To the End of the Land
Booklist Reviews 2010 August #1
*Starred Review* Acclaimed Israeli author Grossman serves up a powerful meditation on war, friendship, and family. Instead of celebrating her son Oferâ€™s discharge from the Israeli Army, Ora finds her life turned upside down and inside out when he reenlists and is sent back to the front for a major offensive. Unable to bear the thought of sitting alone waiting for the â€œnotifiersâ€ to bring her bad news, the recently separated Ora decides to hike in the Galilee, where she will be both anonymous and inaccessible. Joined by her estranged best friend and former lover Avram, a recluse who never recovered from the brutality he experienced as a POW during the Yom Kippur War, she narrates the story of her doomed marriage to Ilan and her often arduous journey as a mother. As the tension mounts, she talks compulsively about Ofer, as if telling his story will protect him and keep him alive for both herself and for Avram, the biological father he has never met. As Ora and Avram travel back and forth through time via shared memories, the toll exacted by living in a land and among a people constantly at war is excruciatingly evident. Grossman, whose own son was killed during the 2006 Israel-Lebanon conflict, writes directly from the heart in this scorching antiwar novel. Copyright 2010 Booklist Reviews.
LJ Reviews 2010 April #1
On the verge of his release from the army, a man up and reenlists, and his mother, who can't bear the waiting, chooses to hike alone in a remote area of the country without even her cell phone for company. Another take on our soldiers in Iraq? Actually not, though this new work from multi-award-winning Israeli author Grossman is significant reading for any American touched by that war. More broadly, in quietly intense fashion Grossman sums up the moral complexity of conflict in the Middle East; witness the first chapter, in which Ora, needing to escort son Ofer back to his emergency call-up, mindlessly engages their usual driver, Sami-a Palestinian who's pained to find himself contributing in this way to the Israeli war effort. Excellent for discussion; with a six-city tour. Copyright 2010 Reed Business Information.
LJ Reviews 2010 August #1
Ora, who has eagerly awaited her son Ofer's release from the Israeli army, is devastated when he voluntarily extends his service; she has a premonition that he will not return alive. To escape what she feels is the inevitable official notification of his death, she decides to undertake a journey planned for the two of them, an adventurous hike in Galilee, a remote mountainous region in northern Israel, telling no one how to contact her. She enlists the company of an old friend and lover, Avram, himself an open war wound, still suffering the ill effects of captivity in a prisoner-of-war camp 20 years earlier. Convinced that talking about Ofer will keep him alive, Ora fills Avram in on her life since Avram's captivity, detailing her relationship with her now-estranged husband, Ilan, the third person in their once three musketeer-like friendship, as well as her childhood and her experience as a mother. VERDICT Glimmers of humanity, life, and hope counterbalance the sense of despair, foreboding, and sadness that permeate this detailed and beautiful chronicle of Ora's, Ofer's, and Avram's lives. A final heartbreaking note from the author makes the story all the more poignant. Highly recommended. [See Prepub Alert, LJ 4/1/10.]—Sarah Conrad Weisman, Corning Community Coll., NY[Page 68]. Copyright 2010 Reed Business Information.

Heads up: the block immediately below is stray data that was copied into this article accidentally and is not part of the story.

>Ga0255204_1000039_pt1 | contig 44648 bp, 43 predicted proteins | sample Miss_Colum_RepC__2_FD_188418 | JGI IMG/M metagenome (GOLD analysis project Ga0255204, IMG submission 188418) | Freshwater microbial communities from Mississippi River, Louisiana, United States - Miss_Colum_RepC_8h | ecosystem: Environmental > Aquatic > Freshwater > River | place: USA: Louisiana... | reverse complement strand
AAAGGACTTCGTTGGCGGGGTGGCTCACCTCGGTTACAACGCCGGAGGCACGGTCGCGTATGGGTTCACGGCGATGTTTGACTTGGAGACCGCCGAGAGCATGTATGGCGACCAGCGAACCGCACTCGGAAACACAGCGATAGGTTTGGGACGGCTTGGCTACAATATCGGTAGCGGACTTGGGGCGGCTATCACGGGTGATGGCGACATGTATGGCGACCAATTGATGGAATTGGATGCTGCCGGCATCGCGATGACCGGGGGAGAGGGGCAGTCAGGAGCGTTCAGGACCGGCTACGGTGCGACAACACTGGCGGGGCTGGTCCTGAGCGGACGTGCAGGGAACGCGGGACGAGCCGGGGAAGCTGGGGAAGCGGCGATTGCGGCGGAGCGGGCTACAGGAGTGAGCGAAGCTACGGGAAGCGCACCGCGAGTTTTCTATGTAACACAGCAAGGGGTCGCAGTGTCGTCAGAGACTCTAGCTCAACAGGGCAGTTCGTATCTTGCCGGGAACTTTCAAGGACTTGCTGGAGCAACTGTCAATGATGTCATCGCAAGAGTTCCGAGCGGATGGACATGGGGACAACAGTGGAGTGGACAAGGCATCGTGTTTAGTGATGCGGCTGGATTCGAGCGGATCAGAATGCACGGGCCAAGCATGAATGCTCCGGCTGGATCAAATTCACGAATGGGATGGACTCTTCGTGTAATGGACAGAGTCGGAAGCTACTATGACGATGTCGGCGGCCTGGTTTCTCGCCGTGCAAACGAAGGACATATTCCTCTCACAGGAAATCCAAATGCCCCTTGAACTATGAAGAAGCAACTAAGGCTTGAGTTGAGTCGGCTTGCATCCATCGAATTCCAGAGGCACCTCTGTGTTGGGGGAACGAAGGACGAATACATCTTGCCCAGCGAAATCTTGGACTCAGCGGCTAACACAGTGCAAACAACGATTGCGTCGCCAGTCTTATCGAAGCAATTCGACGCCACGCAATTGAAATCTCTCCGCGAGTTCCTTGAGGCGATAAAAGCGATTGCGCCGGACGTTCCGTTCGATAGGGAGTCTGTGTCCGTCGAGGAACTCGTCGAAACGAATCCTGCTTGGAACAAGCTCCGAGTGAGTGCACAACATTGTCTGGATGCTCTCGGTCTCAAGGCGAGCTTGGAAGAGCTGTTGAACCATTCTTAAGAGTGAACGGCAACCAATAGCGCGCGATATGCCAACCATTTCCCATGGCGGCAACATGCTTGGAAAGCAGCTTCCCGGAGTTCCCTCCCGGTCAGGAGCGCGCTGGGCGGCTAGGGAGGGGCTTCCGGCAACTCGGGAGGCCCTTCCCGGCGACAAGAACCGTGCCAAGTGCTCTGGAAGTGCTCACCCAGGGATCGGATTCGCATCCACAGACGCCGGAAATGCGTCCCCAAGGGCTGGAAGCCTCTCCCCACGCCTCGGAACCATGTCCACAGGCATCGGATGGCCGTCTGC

PW Reviews 2010 July #2
Israeli novelist Grossman returns with an epic yet intimate story of an Israeli family and the shadow of war that haunts it. A love triangle between Ora, Avram, and Ilan ends when Avram returns to war, and Ora settles down with Ilan to raise two sons. But when her youngest is called to duty, Ora flees for Galilee, dragging with her Avram, who, deeply scared by his experience as a POW during the Yom Kippur War, has refused contact with her for years. Their shared history poignantly reveals the way conflict, war, and the loss of humanity have traumatized generations of people living in this region. Grossman, whose own soldier son was killed during the writing of this novel, connects a wide-reaching canvas of battles and bombings to the intimate realities of the relationships among family and friends. Although the atmosphere of paranoia and the flood of details can overwhelm, they also connect the reader to the characters so hypnotically that this nearly 600-page literary novel reads like a thriller. (Sept.)[Page ]. Copyright 2010 Reed Business Information.